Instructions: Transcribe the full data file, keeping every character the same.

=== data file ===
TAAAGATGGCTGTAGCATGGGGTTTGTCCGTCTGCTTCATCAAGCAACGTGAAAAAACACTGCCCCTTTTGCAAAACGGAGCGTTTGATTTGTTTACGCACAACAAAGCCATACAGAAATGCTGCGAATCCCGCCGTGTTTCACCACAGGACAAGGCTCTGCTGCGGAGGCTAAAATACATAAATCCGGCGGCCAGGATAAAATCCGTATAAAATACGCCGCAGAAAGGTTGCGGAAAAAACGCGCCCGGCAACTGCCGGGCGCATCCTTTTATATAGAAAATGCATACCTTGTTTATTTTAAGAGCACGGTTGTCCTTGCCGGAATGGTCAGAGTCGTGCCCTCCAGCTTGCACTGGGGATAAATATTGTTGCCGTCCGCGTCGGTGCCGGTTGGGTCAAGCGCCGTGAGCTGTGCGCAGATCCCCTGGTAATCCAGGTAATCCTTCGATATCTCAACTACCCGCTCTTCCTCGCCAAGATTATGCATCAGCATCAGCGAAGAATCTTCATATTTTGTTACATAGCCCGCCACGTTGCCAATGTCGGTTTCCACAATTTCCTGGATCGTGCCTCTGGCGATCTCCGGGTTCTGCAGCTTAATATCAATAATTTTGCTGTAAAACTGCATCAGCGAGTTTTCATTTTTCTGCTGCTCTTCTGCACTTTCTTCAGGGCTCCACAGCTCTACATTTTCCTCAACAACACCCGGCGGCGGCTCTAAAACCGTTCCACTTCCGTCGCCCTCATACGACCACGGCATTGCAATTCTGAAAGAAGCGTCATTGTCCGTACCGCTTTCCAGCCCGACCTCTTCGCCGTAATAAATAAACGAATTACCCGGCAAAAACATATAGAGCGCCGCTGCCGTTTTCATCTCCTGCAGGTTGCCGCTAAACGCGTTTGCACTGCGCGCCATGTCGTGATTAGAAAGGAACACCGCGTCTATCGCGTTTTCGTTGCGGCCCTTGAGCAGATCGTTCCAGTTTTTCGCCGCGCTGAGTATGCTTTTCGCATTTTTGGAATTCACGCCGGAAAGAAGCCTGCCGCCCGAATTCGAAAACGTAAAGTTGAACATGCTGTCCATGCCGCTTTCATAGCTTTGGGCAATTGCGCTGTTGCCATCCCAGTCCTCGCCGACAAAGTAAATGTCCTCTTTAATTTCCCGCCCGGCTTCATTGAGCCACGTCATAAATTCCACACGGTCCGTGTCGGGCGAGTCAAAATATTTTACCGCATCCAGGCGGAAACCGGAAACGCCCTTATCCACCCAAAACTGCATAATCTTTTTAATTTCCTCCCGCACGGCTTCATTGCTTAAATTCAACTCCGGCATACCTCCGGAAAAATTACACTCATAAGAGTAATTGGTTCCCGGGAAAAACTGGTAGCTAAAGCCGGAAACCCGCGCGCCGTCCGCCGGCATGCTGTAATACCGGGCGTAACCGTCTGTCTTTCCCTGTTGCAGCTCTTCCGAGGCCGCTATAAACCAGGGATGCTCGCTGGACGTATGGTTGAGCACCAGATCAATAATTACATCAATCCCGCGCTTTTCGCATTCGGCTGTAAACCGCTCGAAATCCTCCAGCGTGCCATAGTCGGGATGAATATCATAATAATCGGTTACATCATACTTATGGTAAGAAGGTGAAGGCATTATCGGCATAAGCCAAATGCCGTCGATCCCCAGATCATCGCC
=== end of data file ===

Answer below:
TAAAGATGGCTGTAGCATGGGGTTTGTCCGTCTGCTTCATCAAGCAACGTGAAAAAACACTGCCCCTTTTGCAAAACGGAGCGTTTGATTTGTTTACGCACAACAAAGCCATACAGAAATGCTGCGAATCCCGCCGTGTTTCACCACAGGACAAGGCTCTGCTGCGGAGGCTAAAATACATAAATCCGGCGGCCAGGATAAAATCCGTATAAAATACGCCGCAGAAAGGTTGCGGAAAAAACGCGCCCGGCAACTGCCGGGCGCATCCTTTTATATAGAAAATGCATACCTTGTTTATTTTAAGAGCACGGTTGTCCTTGCCGGAATGGTCAGAGTCGTGCCCTCCAGCTTGCACTGGGGATAAATATTGTTGCCGTCCGCGTCGGTGCCGGTTGGGTCAAGCGCCGTGAGCTGTGCGCAGATCCCCTGGTAATCCAGGTAATCCTTCGATATCTCAACTACCCGCTCTTCCTCGCCAAGATTATGCATCAGCATCAGCGAAGAATCTTCATATTTTGTTACATAGCCCGCCACGTTGCCAATGTCGGTTTCCACAATTTCCTGGATCGTGCCTCTGGCGATCTCCGGGTTCTGCAGCTTAATATCAATAATTTTGCTGTAAAACTGCATCAGCGAGTTTTCATTTTTCTGCTGCTCTTCTGCACTTTCTTCAGGGCTCCACAGCTCTACATTTTCCTCAACAACACCCGGCGGCGGCTCTAAAACCGTTCCACTTCCGTCGCCCTCATACGACCACGGCATTGCAATTCTGAAAGAAGCGTCATTGTCCGTACCGCTTTCCAGCCCGACCTCTTCGCCGTAATAAATAAACGAATTACCCGGCAAAAACATATAGAGCGCCGCTGCCGTTTTCATCTCCTGCAGGTTGCCGCTAAACGCGTTTGCACTGCGCGCCATGTCGTGATTAGAAAGGAACACCGCGTCTATCGCGTTTTCGTTGCGGCCCTTGAGCAGATCGTTCCAGTTTTTCGCCGCGCTGAGTATGCTTTTCGCATTTTTGGAATTCACGCCGGAAAGAAGCCTGCCGCCCGAATTCGAAAACGTAAAGTTGAACATGCTGTCCATGCCGCTTTCATAGCTTTGGGCAATTGCGCTGTTGCCATCCCAGTCCTCGCCGACAAAGTAAATGTCCTCTTTAATTTCCCGCCCGGCTTCATTGAGCCACGTCATAAATTCCACACGGTCCGTGTCGGGCGAGTCAAAATATTTTACCGCATCCAGGCGGAAACCGGAAACGCCCTTATCCACCCAAAACTGCATAATCTTTTTAATTTCCTCCCGCACGGCTTCATTGCTTAAATTCAACTCCGGCATACCTCCGGAAAAATTACACTCATAAGAGTAATTGGTTCCCGGGAAAAACTGGTAGCTAAAGCCGGAAACCCGCGCGCCGTCCGCCGGCATGCTGTAATACCGGGCGTAACCGTCTGTCTTTCCCTGTTGCAGCTCTTCCGAGGCCGCTATAAACCAGGGATGCTCGCTGGACGTATGGTTGAGCACCAGATCAATAATTACATCAATCCCGCGCTTTTCGCATTCGGCTGTAAACCGCTCGAAATCCTCCAGCGTGCCATAGTCGGGATGAATATCATAATAATCGGTTACATCATACTTATGGTAAGAAGGTGAAGGCATTATCGGCATAAGCCAAATGCCGTCGATCCCCAGATCATCGCC